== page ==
Forty-seven years after beginning his career at the BBC, film director Ken Loach has attacked current television, describing it as the "enemy of creativity".
Delivering the keynote speech at the London Film Festival on Thursday, Loach, who directed the seminal TV drama Cathy Come Home and films including Kes and Looking for Eric, said: "Television began with such high hopes; it was going to be the National Theatre of the air. It was going to be a place where society could have a national discourse and they've reduced it to a grotesque reality game."
He also welcomed recent cuts among top executives at the BBC. "I'm pleased to see, I guess we all are, that one or two top-ranking BBC people are going to lose their jobs," he said. "About time. It takes £1m to get them out of the door ... but nevertheless they're on their way, great, good riddance. Maybe a few more will join them. But let's start cutting further down."
Though Loach acknowledged that there were many talented and creative people working in the British television, he took aim at the executives who run the industry.
"Television is in the hands of these time-servers who should be got rid of," he said. "Work is produced beneath a pyramid of producers, executive producers, commissioning editors, heads of department, assistant heads of department, and so on, that sit on top of the group of people doing the work, and stifle the life out of them."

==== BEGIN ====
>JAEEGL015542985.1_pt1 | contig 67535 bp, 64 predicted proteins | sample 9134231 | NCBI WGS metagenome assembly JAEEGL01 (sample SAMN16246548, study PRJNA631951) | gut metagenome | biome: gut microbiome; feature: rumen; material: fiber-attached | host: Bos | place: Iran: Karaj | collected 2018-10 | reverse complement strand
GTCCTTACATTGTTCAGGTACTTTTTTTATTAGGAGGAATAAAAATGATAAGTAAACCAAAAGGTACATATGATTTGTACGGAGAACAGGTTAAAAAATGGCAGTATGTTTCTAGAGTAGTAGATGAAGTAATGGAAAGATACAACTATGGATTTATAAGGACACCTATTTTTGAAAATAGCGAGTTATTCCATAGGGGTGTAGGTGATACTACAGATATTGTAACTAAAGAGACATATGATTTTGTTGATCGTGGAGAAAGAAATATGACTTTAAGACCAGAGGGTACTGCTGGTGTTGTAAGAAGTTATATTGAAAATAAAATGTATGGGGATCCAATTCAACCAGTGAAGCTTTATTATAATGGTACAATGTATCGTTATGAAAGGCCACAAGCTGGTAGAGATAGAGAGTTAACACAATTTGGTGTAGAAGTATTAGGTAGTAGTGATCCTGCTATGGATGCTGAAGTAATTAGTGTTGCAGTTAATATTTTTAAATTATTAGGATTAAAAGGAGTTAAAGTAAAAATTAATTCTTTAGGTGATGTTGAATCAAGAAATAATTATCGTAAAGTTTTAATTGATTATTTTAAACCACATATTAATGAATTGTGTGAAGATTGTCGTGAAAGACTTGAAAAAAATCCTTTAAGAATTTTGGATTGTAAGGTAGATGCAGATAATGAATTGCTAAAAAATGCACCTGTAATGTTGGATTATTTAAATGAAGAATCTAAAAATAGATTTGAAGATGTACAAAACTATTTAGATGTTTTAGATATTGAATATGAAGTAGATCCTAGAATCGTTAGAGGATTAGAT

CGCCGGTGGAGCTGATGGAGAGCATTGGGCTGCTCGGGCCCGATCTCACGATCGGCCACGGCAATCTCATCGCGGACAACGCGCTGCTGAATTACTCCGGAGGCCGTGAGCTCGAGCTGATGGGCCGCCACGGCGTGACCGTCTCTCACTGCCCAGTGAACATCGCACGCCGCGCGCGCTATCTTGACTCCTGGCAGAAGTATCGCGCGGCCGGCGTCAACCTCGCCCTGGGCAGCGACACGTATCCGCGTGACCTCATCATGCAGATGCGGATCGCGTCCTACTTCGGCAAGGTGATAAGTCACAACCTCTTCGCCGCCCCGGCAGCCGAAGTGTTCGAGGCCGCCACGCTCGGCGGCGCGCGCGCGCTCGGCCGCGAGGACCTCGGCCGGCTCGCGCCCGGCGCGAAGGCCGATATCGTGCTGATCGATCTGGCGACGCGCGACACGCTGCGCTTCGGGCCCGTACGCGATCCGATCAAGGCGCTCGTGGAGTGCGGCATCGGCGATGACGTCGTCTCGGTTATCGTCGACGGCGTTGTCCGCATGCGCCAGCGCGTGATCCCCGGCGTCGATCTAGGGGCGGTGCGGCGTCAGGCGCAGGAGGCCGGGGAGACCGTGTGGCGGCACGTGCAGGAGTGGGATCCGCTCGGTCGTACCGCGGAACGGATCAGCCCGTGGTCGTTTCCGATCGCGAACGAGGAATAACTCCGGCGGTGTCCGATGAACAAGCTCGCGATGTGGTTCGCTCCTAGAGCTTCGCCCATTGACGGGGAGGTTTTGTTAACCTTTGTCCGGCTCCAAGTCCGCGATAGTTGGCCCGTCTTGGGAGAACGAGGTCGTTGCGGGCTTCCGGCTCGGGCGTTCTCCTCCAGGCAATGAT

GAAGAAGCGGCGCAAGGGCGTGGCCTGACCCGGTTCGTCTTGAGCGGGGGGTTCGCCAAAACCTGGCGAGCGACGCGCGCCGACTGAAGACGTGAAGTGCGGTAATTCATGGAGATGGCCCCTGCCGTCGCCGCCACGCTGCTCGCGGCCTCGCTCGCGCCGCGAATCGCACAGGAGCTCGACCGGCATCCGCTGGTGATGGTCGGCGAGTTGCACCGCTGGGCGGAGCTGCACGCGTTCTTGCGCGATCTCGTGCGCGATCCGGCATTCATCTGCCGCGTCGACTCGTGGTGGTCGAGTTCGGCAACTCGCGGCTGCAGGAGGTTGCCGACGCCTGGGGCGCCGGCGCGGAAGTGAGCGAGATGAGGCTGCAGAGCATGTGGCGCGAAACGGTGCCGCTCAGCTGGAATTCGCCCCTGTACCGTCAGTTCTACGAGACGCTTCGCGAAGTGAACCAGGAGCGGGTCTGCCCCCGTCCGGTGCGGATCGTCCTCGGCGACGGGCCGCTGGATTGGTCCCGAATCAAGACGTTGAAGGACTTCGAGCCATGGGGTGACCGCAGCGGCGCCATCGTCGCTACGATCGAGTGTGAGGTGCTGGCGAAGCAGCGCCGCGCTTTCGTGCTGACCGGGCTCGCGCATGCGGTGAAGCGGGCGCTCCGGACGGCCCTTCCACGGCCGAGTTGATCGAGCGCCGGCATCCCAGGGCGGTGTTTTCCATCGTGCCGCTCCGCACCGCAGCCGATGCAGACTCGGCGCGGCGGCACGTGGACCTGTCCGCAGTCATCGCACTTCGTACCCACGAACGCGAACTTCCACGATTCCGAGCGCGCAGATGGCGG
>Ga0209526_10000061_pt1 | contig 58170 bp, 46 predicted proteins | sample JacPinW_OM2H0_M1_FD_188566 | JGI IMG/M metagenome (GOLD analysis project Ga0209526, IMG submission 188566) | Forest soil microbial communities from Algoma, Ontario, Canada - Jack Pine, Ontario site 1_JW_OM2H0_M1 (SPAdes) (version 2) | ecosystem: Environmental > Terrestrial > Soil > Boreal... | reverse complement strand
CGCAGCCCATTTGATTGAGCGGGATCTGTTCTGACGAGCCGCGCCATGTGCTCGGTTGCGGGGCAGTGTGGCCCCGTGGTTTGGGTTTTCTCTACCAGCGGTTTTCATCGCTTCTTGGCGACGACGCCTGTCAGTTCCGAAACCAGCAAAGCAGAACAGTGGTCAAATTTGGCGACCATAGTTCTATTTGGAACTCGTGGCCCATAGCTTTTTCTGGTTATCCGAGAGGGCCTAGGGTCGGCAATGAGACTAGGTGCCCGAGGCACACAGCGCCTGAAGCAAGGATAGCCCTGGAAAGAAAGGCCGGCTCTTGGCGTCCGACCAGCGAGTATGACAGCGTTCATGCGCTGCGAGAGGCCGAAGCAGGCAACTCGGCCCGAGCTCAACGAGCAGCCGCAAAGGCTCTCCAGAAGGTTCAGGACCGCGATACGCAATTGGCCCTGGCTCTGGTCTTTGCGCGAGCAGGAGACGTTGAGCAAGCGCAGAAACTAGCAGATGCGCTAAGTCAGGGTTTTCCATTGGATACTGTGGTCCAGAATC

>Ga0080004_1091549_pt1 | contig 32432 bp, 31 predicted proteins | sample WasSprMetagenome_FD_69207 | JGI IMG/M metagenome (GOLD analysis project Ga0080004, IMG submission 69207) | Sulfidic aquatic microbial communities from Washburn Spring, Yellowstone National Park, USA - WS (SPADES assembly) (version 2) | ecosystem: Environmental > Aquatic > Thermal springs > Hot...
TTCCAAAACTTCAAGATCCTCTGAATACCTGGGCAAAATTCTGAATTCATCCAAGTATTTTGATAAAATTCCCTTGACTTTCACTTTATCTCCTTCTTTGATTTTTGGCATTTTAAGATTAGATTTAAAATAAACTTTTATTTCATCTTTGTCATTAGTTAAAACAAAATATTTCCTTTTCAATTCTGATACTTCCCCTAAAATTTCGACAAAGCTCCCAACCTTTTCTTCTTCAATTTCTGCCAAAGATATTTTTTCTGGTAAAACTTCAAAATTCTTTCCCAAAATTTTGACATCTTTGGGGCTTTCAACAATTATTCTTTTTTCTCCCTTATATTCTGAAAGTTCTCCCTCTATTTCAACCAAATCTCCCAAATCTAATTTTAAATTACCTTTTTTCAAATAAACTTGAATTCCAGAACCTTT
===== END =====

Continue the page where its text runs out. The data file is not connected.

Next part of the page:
The director, 74, also attacked Hollywood's dominance of television and cinema screens. "It is an industry which is owned and controlled by vast financial empires whose sole concern is the corporate balance sheet and the dividend.
"Successive governments, commissions and committees have uttered pious hopes about the industry's future and its potential," he said. "In spite of this, only minor readjustments have ever been enacted and the very timidity of these measures have made them futile."
The director, who won the Palme d'Or at Cannes in 2006 for his film The Wind That Shakes the Barley, argued that those working in film and television should be challenging and critical, and he also had harsh words for some of his contemporaries.
"I would like to ask those colleagues, good people who have knelt before the Queen at some point in their lives, really, what are you doing?" he said. (Loach declined an OBE in 1977.) "The woman you're kneeling before represents all that is, most of what is wrong with this country, inherited wealth, inherited privilege, the apex of the class system. Let's have a bit more dignity than crawl before that woman, please."
Despite the wide-ranging criticisms in his address, the film-maker concluded the question-and-answer session with some hopeful and defiant words: "This is an extraordinarily, brilliant, wonderful, creative medium we work in. We nowhere near realise its potential and we really have to cherish the medium, work together, just build it better and we can, we can, but not if we're in the grip of this machine. So stay hopeful, stay angry."
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